My background in styling is so diverse I can’t say I specialize in one type. Color is my specialty. My Caribbean heritage gives me a natural inclination toward bold colors and all the tones and shades in between. I love to mix tailored pieces with streetwear and sometimes if I’m feeling wild, I’ll go with a print (lately, it’s been Zebra). Dramatic shapes excite me and skimpy clothes do too. Here in LA anything goes so personally I dress for my mood. You’ll almost always catch me in a boot though. It’s not easy breaking into styling so I am very proud that I did exactly what I set out to do. I even started a loungewear line called FourtyFour (shameless plug lol) I always said I would never design clothes and here we are. I love learning about personal branding as it pertains to my career and my business the two are hand in hand. Being a stylist has made me a better entrepreneur and vice versa. What sets me apart from others is my ability to connect people. I’m always thinking of how to put my friends or associates on before even myself. I know my creator will always take care of me and keep blessing me as long as I’m a vessel for others. I’m a people person and for some reason, my energy is magnetic. I know it’s not like that for everyone so I always love being the one to bring like-minded individuals together for their benefit.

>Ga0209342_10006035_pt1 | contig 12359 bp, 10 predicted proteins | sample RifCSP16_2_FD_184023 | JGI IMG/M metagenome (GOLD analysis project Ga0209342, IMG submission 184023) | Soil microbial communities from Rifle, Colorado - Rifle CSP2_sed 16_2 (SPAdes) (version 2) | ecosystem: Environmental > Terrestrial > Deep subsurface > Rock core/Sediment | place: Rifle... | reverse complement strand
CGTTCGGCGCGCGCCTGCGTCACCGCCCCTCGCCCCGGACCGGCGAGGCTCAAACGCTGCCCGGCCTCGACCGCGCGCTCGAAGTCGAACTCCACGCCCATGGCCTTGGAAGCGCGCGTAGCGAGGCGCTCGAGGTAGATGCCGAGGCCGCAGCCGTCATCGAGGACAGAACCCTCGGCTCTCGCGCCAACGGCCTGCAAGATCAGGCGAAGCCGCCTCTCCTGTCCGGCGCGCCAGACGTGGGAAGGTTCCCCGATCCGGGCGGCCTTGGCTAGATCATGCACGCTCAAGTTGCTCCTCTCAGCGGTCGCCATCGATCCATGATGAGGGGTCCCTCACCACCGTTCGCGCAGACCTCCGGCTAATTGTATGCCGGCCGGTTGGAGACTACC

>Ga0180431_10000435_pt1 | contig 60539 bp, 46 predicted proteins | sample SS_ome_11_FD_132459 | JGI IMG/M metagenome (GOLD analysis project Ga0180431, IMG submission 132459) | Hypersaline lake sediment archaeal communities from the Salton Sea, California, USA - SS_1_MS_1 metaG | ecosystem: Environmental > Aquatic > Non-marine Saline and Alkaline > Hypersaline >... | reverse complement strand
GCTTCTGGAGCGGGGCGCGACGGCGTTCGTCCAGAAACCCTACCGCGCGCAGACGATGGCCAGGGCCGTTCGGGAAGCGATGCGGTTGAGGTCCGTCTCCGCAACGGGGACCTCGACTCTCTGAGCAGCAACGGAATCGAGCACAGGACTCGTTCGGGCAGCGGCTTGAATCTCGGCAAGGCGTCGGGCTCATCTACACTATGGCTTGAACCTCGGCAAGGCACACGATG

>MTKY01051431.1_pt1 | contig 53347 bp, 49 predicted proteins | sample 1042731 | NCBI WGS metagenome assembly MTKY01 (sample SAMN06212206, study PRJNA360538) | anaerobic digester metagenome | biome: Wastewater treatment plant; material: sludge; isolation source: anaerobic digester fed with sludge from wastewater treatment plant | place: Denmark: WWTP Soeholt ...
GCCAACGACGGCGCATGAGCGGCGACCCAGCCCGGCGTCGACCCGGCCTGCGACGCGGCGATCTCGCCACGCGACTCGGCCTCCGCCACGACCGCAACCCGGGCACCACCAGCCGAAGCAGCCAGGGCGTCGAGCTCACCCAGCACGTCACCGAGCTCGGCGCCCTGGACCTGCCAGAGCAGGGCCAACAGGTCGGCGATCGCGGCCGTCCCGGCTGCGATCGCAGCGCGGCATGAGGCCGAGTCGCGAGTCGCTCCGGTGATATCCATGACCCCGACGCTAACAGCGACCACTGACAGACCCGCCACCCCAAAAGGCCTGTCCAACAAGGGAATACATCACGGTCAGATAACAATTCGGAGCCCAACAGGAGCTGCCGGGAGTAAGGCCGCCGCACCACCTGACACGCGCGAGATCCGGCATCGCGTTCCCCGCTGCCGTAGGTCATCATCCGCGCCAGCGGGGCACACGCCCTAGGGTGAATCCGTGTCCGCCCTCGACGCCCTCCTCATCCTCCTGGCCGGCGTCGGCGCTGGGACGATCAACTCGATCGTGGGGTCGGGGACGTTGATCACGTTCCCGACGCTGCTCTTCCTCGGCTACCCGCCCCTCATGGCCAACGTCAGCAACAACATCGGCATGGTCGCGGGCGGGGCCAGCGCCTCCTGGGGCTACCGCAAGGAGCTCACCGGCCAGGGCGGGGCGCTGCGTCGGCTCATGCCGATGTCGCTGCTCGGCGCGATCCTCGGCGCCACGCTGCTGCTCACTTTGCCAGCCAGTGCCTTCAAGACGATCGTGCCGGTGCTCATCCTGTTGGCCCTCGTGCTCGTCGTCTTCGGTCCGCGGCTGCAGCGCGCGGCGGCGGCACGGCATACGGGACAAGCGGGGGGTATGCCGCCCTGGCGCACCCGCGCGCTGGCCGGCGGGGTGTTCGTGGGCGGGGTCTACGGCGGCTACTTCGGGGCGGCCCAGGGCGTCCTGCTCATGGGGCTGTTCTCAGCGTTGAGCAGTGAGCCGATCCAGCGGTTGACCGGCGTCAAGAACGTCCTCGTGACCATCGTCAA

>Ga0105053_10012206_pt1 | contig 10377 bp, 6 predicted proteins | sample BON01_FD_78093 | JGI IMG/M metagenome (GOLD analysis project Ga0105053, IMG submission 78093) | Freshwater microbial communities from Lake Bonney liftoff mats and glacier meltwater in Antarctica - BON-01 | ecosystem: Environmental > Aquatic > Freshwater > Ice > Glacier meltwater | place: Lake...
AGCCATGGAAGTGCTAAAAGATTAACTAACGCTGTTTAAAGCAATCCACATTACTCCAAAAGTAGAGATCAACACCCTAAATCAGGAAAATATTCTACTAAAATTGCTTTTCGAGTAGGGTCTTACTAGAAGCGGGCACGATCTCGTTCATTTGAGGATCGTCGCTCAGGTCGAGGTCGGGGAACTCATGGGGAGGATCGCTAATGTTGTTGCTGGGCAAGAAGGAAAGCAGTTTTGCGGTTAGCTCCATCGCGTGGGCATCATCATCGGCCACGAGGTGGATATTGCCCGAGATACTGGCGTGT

Are there any apps, books, podcasts, blogs or other resources you think our readers should check out?